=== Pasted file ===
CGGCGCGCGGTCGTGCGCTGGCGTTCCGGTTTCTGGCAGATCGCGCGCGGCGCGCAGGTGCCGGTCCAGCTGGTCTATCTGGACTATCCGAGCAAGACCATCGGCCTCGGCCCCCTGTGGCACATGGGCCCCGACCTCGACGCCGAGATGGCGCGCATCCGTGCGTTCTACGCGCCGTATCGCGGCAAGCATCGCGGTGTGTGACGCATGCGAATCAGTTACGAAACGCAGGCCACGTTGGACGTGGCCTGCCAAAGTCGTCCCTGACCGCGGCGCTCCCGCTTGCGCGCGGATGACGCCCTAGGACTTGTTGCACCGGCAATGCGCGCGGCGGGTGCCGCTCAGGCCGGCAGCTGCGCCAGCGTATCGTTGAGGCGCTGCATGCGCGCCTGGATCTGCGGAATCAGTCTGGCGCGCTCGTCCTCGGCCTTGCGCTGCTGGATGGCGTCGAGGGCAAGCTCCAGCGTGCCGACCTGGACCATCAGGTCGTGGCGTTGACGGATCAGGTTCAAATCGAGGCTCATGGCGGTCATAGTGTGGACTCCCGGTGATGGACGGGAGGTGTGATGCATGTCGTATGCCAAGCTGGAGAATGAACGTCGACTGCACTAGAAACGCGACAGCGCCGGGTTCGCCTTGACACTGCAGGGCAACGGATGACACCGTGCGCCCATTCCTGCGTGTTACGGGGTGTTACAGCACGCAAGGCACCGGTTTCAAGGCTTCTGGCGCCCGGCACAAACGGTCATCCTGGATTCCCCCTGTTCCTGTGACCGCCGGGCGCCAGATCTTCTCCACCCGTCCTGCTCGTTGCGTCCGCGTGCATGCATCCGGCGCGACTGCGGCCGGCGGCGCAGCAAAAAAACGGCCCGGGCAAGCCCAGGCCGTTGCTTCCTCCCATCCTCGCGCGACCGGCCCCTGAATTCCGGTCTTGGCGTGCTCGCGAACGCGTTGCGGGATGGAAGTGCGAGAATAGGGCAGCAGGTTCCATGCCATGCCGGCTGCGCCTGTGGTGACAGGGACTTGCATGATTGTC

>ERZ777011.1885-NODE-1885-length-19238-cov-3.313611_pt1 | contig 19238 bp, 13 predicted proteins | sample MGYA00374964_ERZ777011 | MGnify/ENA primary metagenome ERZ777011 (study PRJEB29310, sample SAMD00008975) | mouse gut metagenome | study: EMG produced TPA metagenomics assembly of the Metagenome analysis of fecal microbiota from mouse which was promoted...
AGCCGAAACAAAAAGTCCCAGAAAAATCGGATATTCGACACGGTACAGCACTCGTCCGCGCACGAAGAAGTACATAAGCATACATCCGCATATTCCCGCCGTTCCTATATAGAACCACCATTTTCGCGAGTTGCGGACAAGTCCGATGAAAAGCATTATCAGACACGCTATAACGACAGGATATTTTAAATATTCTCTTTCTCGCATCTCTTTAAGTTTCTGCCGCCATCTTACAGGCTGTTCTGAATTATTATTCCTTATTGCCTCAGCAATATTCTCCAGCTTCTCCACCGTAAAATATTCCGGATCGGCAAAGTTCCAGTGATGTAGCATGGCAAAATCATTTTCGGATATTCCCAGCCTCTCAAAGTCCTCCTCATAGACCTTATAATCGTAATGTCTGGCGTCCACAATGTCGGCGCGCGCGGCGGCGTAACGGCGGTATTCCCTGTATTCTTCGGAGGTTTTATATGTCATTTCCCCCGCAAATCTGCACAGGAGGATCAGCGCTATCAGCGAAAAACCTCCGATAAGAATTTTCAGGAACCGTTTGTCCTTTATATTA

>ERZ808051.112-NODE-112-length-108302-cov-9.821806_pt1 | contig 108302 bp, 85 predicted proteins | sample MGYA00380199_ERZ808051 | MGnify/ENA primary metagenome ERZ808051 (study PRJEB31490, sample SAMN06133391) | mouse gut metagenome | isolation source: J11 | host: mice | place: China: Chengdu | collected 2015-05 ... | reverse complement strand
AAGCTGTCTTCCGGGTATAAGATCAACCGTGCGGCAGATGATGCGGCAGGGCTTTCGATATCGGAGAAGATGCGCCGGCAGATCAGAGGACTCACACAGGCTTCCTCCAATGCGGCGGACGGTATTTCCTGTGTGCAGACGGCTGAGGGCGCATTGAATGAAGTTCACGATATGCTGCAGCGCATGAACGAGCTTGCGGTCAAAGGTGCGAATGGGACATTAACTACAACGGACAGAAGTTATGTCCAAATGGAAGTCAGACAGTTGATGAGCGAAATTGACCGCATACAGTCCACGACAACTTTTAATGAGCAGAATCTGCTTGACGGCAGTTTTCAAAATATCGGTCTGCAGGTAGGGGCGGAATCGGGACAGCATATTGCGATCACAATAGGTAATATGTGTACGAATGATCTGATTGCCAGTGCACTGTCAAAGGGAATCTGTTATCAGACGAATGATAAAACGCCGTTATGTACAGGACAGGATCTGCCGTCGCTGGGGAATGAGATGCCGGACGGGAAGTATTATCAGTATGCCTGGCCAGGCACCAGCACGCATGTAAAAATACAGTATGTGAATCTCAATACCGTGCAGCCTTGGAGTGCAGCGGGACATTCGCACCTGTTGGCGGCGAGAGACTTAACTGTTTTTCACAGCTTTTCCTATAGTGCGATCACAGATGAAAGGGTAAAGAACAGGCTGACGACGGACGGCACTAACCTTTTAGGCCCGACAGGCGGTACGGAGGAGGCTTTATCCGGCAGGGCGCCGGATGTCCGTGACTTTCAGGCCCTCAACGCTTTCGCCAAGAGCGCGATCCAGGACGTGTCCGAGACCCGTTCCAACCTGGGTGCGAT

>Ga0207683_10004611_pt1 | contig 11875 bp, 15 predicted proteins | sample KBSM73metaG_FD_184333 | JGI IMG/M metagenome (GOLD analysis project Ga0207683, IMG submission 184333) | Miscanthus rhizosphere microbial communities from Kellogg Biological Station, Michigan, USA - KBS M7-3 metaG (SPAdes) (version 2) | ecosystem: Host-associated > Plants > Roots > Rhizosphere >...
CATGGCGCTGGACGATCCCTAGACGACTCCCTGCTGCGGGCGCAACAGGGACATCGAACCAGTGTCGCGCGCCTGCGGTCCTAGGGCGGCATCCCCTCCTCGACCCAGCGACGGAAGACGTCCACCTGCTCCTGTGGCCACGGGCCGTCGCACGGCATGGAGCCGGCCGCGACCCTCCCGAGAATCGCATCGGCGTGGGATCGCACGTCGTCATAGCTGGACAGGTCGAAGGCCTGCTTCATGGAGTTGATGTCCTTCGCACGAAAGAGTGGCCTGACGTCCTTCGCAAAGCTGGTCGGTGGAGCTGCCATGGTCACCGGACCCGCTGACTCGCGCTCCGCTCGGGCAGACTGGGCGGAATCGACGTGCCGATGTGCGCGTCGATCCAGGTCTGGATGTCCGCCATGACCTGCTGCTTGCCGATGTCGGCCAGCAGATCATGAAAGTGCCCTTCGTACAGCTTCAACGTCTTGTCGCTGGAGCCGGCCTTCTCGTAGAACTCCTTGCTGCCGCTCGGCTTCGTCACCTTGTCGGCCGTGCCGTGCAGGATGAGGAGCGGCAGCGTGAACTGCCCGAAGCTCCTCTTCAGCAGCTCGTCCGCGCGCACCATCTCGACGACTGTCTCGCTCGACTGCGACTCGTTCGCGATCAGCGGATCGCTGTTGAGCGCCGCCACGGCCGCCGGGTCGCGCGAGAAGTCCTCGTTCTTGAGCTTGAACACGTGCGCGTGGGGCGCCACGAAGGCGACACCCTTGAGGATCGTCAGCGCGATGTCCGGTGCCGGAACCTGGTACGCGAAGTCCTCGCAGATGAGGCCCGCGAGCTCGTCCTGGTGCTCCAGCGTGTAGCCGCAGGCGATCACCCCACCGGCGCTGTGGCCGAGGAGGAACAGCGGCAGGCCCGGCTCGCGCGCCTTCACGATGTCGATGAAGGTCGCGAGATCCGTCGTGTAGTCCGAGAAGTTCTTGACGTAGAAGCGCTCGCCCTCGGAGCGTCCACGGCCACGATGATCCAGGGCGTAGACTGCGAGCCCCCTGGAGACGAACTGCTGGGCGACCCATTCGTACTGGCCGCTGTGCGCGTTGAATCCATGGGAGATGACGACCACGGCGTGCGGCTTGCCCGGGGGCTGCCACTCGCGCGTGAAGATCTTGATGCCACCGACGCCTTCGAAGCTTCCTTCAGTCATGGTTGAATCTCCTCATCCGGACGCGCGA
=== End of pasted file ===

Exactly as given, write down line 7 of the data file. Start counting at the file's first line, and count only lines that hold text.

CATGGCGCTGGACGATCCCTAGACGACTCCCTGCTGCGGGCGCAACAGGGACATCGAACCAGTGTCGCGCGCCTGCGGTCCTAGGGCGGCATCCCCTCCTCGACCCAGCGACGGAAGACGTCCACCTGCTCCTGTGGCCACGGGCCGTCGCACGGCATGGAGCCGGCCGCGACCCTCCCGAGAATCGCATCGGCGTGGGATCGCACGTCGTCATAGCTGGACAGGTCGAAGGCCTGCTTCATGGAGTTGATGTCCTTCGCACGAAAGAGTGGCCTGACGTCCTTCGCAAAGCTGGTCGGTGGAGCTGCCATGGTCACCGGACCCGCTGACTCGCGCTCCGCTCGGGCAGACTGGGCGGAATCGACGTGCCGATGTGCGCGTCGATCCAGGTCTGGATGTCCGCCATGACCTGCTGCTTGCCGATGTCGGCCAGCAGATCATGAAAGTGCCCTTCGTACAGCTTCAACGTCTTGTCGCTGGAGCCGGCCTTCTCGTAGAACTCCTTGCTGCCGCTCGGCTTCGTCACCTTGTCGGCCGTGCCGTGCAGGATGAGGAGCGGCAGCGTGAACTGCCCGAAGCTCCTCTTCAGCAGCTCGTCCGCGCGCACCATCTCGACGACTGTCTCGCTCGACTGCGACTCGTTCGCGATCAGCGGATCGCTGTTGAGCGCCGCCACGGCCGCCGGGTCGCGCGAGAAGTCCTCGTTCTTGAGCTTGAACACGTGCGCGTGGGGCGCCACGAAGGCGACACCCTTGAGGATCGTCAGCGCGATGTCCGGTGCCGGAACCTGGTACGCGAAGTCCTCGCAGATGAGGCCCGCGAGCTCGTCCTGGTGCTCCAGCGTGTAGCCGCAGGCGATCACCCCACCGGCGCTGTGGCCGAGGAGGAACAGCGGCAGGCCCGGCTCGCGCGCCTTCACGATGTCGATGAAGGTCGCGAGATCCGTCGTGTAGTCCGAGAAGTTCTTGACGTAGAAGCGCTCGCCCTCGGAGCGTCCACGGCCACGATGATCCAGGGCGTAGACTGCGAGCCCCCTGGAGACGAACTGCTGGGCGACCCATTCGTACTGGCCGCTGTGCGCGTTGAATCCATGGGAGATGACGACCACGGCGTGCGGCTTGCCCGGGGGCTGCCACTCGCGCGTGAAGATCTTGATGCCACCGACGCCTTCGAAGCTTCCTTCAGTCATGGTTGAATCTCCTCATCCGGACGCGCGA